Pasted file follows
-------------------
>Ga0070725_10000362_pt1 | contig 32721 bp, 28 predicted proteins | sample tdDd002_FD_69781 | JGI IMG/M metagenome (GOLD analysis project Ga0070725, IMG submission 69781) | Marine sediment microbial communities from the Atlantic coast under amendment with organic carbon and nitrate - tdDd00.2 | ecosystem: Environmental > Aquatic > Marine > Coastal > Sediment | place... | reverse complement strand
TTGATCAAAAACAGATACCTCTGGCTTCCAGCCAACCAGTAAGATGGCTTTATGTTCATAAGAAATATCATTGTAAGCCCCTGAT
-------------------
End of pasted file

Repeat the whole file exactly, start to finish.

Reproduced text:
>Ga0070725_10000362_pt1 | contig 32721 bp, 28 predicted proteins | sample tdDd002_FD_69781 | JGI IMG/M metagenome (GOLD analysis project Ga0070725, IMG submission 69781) | Marine sediment microbial communities from the Atlantic coast under amendment with organic carbon and nitrate - tdDd00.2 | ecosystem: Environmental > Aquatic > Marine > Coastal > Sediment | place... | reverse complement strand
TTGATCAAAAACAGATACCTCTGGCTTCCAGCCAACCAGTAAGATGGCTTTATGTTCATAAGAAATATCATTGTAAGCCCCTGAT